My much-missed grandmother and aunt each left me some of their favorite recipes, including the persimmon cookies and the green Jell-O salad. But I would hesitate to make them for myself. Without the anger, joy, panic, laughter and affection whipped into the mix, they just wouldn’t taste the same.


Flashback: Black Thursday

November 14, 2012

This column originally ran in the St. Helena Star newspaper on November 23, 2011. Unfortunately, it’s even worse this year — stores are opening earlier Thursday than ever.

Ah, the relaxing, heartwarming holiday that is Thanksgiving. Friends and family having polished off a big breakfast, there are dishes to be washed, parades to be watched, and games to be cheered. Soon starts the ceremonial sacrifice of the big bird, and the stuffing, trussing and basting will begin in earnest. With all the breathing bodies, the oven continuously baking and the furnace cranked up (because great-grandma is always cold), the house takes on a sauna-like atmosphere. Children dash through the house with pitted olives on their fingertips to shouts of “You’ll spoil your dinner!” Potatoes are peeled, green beans steamed, cranberries sauced and gravy thickened. And eventually, finally, it’s time to attend the well-set table, where the slightly stained tablecloth is covered with strategically placed serving pieces. Candles are lit, wines and ciders are poured, grace is said, and a lovely leisurely meal unfolds, followed by pumpkin pie and perhaps an after-dinner drink or two. Then there are more dishes to be done, leftovers to be divided and stored, and place settings, platters and chairs to be returned to their original positions. And eventually, finally, the cooks and their well-sated friends and relations come to rest, enjoying a relaxing evening of comfort and companionship, for which we all give thanks.

But not for too long, because now it’s time to go shopping! Yes, you heard me correctly: for those Thanksgiving revelers who like a little greed with their gravy, Big Retail’s holiday sales start on Thursday this year. This hyped-up shopping frenzy was formerly held on “Black Friday,” referring to the date when major retailers were profitably “in the black” each year (as a small-town retailer, I’m still waiting). Now in a derby of the disgraceful, Toys R Us is leading the pack, opening Thanksgiving at 9 p.m., followed by Walmart at 10, and Target, Macy’s and Best Buy at midnight. Eager to squeeze every last shopping dollar out of the season, Big Retail is co-opting Thanksgiving with too-good-to-be-missed deals on items essential to the survival of the species, like HDTVs, Playstations and stand mixers. Shoppers often line up for hours before the doors open, so by the time you read this paper, you should already be in the queue.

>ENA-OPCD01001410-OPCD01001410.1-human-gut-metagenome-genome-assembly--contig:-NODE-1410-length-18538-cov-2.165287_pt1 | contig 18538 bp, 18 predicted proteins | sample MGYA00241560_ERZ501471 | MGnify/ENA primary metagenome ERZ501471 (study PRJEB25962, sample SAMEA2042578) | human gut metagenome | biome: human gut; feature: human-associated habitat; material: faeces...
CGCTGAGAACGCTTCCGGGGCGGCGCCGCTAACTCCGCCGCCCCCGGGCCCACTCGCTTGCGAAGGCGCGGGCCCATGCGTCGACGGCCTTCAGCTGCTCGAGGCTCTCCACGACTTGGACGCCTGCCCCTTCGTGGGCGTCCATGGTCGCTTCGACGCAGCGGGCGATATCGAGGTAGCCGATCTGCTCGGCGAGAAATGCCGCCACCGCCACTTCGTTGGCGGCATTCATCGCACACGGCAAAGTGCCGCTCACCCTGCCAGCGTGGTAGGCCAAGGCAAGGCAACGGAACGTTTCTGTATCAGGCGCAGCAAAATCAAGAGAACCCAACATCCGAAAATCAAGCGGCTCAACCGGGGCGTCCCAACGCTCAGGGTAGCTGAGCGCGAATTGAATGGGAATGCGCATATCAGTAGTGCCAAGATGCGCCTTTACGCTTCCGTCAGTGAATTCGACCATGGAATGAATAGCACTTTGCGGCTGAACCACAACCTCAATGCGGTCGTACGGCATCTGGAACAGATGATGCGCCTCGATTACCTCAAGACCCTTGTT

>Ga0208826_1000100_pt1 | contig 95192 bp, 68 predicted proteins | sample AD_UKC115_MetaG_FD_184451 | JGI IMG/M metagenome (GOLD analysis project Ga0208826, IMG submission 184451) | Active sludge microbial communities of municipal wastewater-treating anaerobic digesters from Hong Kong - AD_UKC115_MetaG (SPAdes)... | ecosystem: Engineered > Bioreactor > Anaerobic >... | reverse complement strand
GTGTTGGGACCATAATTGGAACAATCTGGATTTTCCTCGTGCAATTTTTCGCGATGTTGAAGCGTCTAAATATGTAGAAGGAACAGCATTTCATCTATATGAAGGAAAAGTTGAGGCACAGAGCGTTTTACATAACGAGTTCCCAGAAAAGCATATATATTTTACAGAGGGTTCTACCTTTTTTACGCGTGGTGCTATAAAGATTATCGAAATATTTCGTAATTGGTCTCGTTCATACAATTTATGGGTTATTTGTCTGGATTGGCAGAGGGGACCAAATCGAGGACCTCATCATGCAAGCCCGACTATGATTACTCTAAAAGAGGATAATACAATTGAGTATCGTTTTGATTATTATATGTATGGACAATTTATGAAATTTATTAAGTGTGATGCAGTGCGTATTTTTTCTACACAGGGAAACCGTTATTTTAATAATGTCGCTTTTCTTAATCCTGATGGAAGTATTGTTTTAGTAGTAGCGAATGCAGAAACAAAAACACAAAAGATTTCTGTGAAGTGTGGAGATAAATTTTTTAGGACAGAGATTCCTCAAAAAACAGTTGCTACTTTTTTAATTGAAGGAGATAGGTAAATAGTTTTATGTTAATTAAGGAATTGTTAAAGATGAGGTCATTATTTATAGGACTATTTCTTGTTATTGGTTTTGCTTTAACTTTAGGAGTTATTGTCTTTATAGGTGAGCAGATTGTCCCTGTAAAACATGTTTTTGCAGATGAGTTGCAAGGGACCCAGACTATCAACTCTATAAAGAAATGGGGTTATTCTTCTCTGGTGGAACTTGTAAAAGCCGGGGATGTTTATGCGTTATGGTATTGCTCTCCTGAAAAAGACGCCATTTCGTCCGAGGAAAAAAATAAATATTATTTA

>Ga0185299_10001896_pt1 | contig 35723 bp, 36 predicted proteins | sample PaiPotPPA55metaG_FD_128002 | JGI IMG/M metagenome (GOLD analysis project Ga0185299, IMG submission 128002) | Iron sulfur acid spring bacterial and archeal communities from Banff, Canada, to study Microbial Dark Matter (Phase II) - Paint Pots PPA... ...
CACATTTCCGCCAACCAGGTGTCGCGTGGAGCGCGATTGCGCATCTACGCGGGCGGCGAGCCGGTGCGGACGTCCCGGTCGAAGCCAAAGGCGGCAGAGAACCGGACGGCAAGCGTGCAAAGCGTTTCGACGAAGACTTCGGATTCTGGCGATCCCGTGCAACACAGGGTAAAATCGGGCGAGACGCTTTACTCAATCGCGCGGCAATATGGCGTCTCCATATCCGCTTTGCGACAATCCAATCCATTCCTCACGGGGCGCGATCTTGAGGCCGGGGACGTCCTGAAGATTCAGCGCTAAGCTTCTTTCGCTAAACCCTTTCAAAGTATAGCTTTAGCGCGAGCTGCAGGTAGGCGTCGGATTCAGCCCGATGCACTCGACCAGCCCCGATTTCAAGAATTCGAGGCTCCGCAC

This Thanksgiving Thursday creep has led to a Black Friday backlash, with many consumers, competitors and retail employees crying, “Enough!” But will shoppers stand on principle and risk missing 60 percent off on a Tommy Hilfiger quarter-zip sweater? Big Retail has tried to deflect criticism, claiming that customer feedback demanded earlier shopping on Thanksgiving. I, for one, am sick of all these dubious anonymous messages, whether from unidentified “guests” telling Target to carve up Thanksgiving, or from whichever deity told Herman Cain to run for president. A mysterious message from above to the head of programming at E! Television is the only plausible explanation for the Kardashians. In any event, one suspects that something is getting lost in translation. Because if you know a consumer who has just spent the day waiting hand-and-foot on their family preparing a fabulous holiday feast, who afterward wants to put on shoes and go Christmas shopping until dawn, please send them to Main Street (on Friday). Imagine the triumphant moment when you finally get everyone out of your kitchen, sink into your chair, grab a glass of wine and prepare to receive the collected affections of a grateful clan, only to glimpse their collective backsides as they sprint toward the mall. Seriously? This can’t wait until dawn Friday?

Retail employees bear the brunt of it, grateful to be working but unable to spend holidays with their families; parents with small kids who must forego cooking and celebrating for sleep in order to pull the 10 p.m. or 4 a.m. shift at minimum wage for some Big Box bozo. But perhaps their bosses really are just giving a desperate-for-doorbusters public what it wants. The National Retail Federation reports 22.3 million people shopped either in stores or online during Thanksgiving Day in 2010; nearly double the number from five years ago. And brick-and-mortar stores are pressured: 33.6 percent of Thanksgiving weekend customers shopped online last year. But is luring carb-loaded, gravy-soaked, slightly buzzed bargain hunters out into the freezing cold on Thanksgiving the answer? And how many shoppers have shortened their holidays and stood shivering in line, only to be denied discounts due to bait-and-switch tactics, fine print and inventory shortages? Bargains are great, and retailers deserve to make a buck. But luring cash-strapped consumers and job-strapped employees away from home on Thanksgiving constitutes avarice that would make a Big Banker blush. If you ask me, these Big Retail turkeys are just asking to be plucked.